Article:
"My emotional life: dialectic between craving for privacy and need to submerge myself in a passionate relationship to another."
Reborn: Early Diaries, 1947-1963, by Susan Sontag
Published: 2008 / Rating: 4/5 / Pages: 320
"In the journal I do not just express myself more openly than I could to any person; I create myself." The first of three volumes of Susan Sontag's journals and notebooks, "Reborn" (1947-1963) reveals one of the most important thinkers and writers of the twentieth century, fully engaged in the act of self-invention. Beginning with a voracious and prodigious fourteen-year-old, "Reborn" ends as Sontag, age thirty, is finally living in New York as a published writer.
Susan Sontag was an American writer and filmmaker, teacher and political activist, publishing her first major work, the essay "Notes on 'Camp'", in 1964. Sontag was active in writing and speaking about, or travelling to, areas of conflict, including during the Vietnam War and the Siege of Sarajevo. She wrote extensively about photography, culture and media, AIDS and illness, human rights, and communism and leftist ideology. The New York Review of Books called her "one of the most influential critics of her generation."
This book (or rather, collection of thoughts scribbles into her notebook) was an incredibly interesting and sincere look into Sontag's early life. Ever since I became aware of her a number of years ago she has always appeared as this impeccably cultured, intimidating, cosmopolitan woman, so to read about her as a teenager and young woman was an enticing prospect. Of course, even as a fourteen-year-old Sontag was already more eloquent and intellectual than I could possibly ever hope to be, but it definitely revealed a side of her that was very self-conscious and awkward.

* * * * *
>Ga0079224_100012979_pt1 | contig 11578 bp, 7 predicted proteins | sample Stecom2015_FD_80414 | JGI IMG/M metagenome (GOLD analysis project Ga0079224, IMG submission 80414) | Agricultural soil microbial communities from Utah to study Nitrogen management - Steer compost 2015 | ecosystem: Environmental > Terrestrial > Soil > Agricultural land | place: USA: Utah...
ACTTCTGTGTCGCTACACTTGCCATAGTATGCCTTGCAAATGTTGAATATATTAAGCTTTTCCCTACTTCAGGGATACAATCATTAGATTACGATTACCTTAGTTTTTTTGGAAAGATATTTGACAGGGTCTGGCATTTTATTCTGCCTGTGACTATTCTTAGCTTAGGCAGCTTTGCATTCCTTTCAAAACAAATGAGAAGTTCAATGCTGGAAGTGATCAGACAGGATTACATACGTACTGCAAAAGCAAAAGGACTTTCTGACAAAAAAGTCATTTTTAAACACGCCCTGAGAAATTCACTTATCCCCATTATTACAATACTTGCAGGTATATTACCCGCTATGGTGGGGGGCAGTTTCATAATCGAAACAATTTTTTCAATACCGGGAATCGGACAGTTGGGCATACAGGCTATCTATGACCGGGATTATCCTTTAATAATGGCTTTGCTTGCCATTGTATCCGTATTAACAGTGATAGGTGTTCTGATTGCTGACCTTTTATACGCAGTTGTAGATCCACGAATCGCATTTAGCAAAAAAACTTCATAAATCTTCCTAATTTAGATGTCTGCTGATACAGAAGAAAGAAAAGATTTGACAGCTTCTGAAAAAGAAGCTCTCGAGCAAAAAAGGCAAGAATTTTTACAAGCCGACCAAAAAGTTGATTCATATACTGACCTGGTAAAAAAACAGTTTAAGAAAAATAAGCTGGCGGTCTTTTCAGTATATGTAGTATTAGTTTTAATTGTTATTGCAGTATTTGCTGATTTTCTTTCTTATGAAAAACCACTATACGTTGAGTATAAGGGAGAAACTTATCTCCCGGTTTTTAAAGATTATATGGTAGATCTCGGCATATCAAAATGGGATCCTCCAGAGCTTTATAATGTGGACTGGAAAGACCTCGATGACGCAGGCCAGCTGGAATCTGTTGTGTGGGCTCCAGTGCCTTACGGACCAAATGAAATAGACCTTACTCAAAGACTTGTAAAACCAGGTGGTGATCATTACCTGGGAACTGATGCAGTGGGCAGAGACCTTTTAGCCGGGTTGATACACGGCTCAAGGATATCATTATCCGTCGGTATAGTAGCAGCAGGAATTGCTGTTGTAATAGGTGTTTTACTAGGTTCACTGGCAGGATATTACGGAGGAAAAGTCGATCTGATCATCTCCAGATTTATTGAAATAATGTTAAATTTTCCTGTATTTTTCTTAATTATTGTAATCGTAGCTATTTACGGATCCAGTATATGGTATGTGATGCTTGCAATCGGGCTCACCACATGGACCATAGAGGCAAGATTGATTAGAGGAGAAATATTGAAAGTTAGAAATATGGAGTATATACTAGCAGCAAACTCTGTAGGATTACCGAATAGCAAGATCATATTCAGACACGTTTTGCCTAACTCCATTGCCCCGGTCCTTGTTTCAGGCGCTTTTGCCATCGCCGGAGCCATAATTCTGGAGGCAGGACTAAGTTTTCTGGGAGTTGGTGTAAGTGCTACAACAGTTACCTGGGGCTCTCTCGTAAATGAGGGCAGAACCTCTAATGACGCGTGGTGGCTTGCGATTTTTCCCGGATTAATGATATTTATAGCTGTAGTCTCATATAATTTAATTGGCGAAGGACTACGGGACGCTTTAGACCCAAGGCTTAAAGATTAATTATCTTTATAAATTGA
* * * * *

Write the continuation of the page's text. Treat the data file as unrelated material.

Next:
Reading about her teens and twenties made me think of my own (that I'm still experiencing) and inevitably led me to comparing hers and mine: Sontag; studying at Oxford, writing frankly and eloquently about homosexuality, living it up in Paris, me; writing university essays the night before they're due, eating an entire bag of chips in one go, drunkenly stumbling home after too many vodka raspberries at The Rotchy. Nevertheless, she documents her struggles painfully and honestly, and really made for a fascinating read.